Blood glucose monitoring
Testing your blood sugar level is one of the best ways to understand your
diabetes and how different foods, medications, and activities affect your
diabetes. Keeping track of your blood glucose can help you and your doctor make
a plan to manage this condition.
People use portable blood glucose meters, called glucometers, to check their
blood sugar levels. These work by analyzing a small amount of blood, usually
from a fingertip. The glucometer lightly pricks your skin to obtain the blood. Meters
tell you your current blood sugar, but since blood sugar levels change, you
need to test levels often and record them.
You can get blood glucose monitoring kits and supplies from:
- your doctor’s office
- a diabetes educator’s office
- a pharmacy
- online stores
You can discuss the price with your doctor or pharmacist. Glucose meters
come with testing strips, small needles, or lancets, to prick your finger, and
a device to hold the needle. The kit may include a logbook or you might be able
to download the readings onto your computer.
Meters vary in cost and size. Some have added features to suit different
needs and preferences. These may include:
- audio capabilities for people with vision impairment
- backlit screens to help you see them in low light
- additional memory or data storage
- preloaded test strips for people who have difficulty using
- USB ports to load information directly to a computer
are the benefits of blood glucose monitoring?
Regular glucose monitoring is one of the ways people with diabetes can learn
more about their condition. When it’s time to make important decisions about
medication dosage, exercise, and diet, knowing your blood glucose levels will
be a major help for you, your doctor, and the rest of your healthcare team. By
checking your blood glucose levels routinely, you’ll also know when your blood
sugar is too high or too low, both of which can cause symptoms and serious
Your doctor will calculate the target range for your blood glucose based on
your age, your type of diabetes, your overall health, and other factors. It’s
important to keep your glucose levels within your target range as best as you
can. High blood sugar levels can lead to long-term complications if you don’t
get treatment, such as:
- heart disease
- nerve damage
- vision problems
- poor blood flow
- kidney disease
Low blood sugar levels can cause symptoms as well. The severity of these varies
between different people. Some symptoms of low blood sugar include:
Low blood sugar can also lead to serious, severe complications, such as seizures
are the risks of blood glucose monitoring?
Risks from the blood glucose test are minimal and much lower than the risks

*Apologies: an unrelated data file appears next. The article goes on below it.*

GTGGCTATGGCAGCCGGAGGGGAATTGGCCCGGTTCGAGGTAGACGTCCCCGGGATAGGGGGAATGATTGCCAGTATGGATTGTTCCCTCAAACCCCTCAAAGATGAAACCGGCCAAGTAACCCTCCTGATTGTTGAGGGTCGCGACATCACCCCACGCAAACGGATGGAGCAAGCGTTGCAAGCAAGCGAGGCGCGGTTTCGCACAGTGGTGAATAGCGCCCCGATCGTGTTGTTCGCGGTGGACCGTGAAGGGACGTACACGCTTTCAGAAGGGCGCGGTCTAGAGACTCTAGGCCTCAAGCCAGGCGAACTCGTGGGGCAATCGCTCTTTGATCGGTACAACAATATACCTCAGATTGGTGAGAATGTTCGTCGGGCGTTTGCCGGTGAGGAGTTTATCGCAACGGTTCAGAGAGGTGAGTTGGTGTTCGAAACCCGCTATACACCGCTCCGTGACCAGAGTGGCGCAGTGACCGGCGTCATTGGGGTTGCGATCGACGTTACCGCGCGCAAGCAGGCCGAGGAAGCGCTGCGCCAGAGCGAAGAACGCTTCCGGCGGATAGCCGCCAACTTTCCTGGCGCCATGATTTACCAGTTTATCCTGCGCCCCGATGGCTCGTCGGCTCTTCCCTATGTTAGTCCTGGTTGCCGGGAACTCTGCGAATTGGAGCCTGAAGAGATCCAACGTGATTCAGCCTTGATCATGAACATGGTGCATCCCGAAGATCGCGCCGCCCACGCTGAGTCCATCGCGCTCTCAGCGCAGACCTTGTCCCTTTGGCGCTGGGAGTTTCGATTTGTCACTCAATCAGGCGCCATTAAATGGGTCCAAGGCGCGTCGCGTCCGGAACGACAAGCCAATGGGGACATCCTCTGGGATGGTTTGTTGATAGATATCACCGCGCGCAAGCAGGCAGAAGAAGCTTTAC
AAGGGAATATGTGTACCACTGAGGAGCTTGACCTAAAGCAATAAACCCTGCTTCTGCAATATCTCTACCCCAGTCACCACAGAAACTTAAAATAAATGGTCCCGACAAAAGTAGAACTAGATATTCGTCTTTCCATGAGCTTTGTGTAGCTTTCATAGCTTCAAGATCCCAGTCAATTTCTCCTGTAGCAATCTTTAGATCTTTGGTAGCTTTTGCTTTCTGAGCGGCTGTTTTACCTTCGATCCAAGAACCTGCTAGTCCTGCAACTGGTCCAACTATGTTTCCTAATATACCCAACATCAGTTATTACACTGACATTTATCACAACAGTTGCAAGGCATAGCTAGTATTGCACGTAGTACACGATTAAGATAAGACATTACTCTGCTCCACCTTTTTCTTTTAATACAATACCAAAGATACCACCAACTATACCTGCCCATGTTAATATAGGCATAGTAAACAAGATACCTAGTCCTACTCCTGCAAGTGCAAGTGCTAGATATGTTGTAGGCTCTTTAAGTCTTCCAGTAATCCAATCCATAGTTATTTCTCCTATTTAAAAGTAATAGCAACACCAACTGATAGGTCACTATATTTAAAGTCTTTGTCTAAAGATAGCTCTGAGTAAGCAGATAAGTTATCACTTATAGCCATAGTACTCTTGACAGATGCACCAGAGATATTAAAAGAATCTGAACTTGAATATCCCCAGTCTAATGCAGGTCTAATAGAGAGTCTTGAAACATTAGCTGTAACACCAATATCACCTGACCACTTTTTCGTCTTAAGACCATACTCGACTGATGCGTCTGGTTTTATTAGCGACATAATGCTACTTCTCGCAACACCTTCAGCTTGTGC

of not monitoring your blood sugar levels.
If you share insulin needles and testing supplies with someone else, you’re
at an increased risk of spreading certain illnesses, such as
- Hepatitis B
- Hepatitis C
You should never share needles or finger-stick devices for any reason.
to prepare for blood glucose monitoring
Before checking your blood glucose levels, make sure that you have:
- a finger-stick device to prick your finger, such as a
- an alcohol swab to sterilize the puncture site
- a blood glucose monitor
- a bandage for if bleeding continues beyond a few drops
Also, depending on the type of test you’re taking, you may need to adjust
your meal schedule or time it around your meal depending on your doctor’s instructions.
is blood glucose monitoring performed?
Before you begin, wash your hands thoroughly to prevent infection at the
finger-prick site. If you use alcohol wipes instead of washing, be sure to let
the site dry completely before testing.
Next, put a testing strip into the meter. Prick your finger with the lancet
to get a small drop of blood. Use the sides of the fingertips instead of the
tip itself to decrease finger discomfort.
The blood goes on the test strip that you’ve inserted into the meter. Your
monitor will analyze the blood and give you the blood glucose reading on its
digital display usually within a minute.
Finger pricks rarely require a bandage, but you may want to use one if
bleeding continues beyond a few drops. It’s important to follow all the
instructions that came with your glucometer to ensure accurate results.
If you have type 1 diabetes, you may need to test your blood glucose three
or more times per day. This includes before and after meals and exercise, and
more often when you are sick.
If you have type 2 diabetes, your doctor will let you know when and how
often to test your blood glucose.
results of blood glucose monitoring
The American Association of Clinical Endocrinologists and American College
of Endocrinology recommends that you keep fasting and premeal glucose values at
less than 110
milligrams per deciliter (mg/dL) and that you keep two-hour post-meal
values under 140 mg/dL.
These are general guidelines. Ask your doctor about your target levels.
Regular blood glucose monitoring may feel like a hassle, but it’s an
essential tool to help you take control of your diabetes. By identifying and
recording changes in your blood sugar levels, you’ll have more information
about how food, exercise, stress, and other factors affect your diabetes.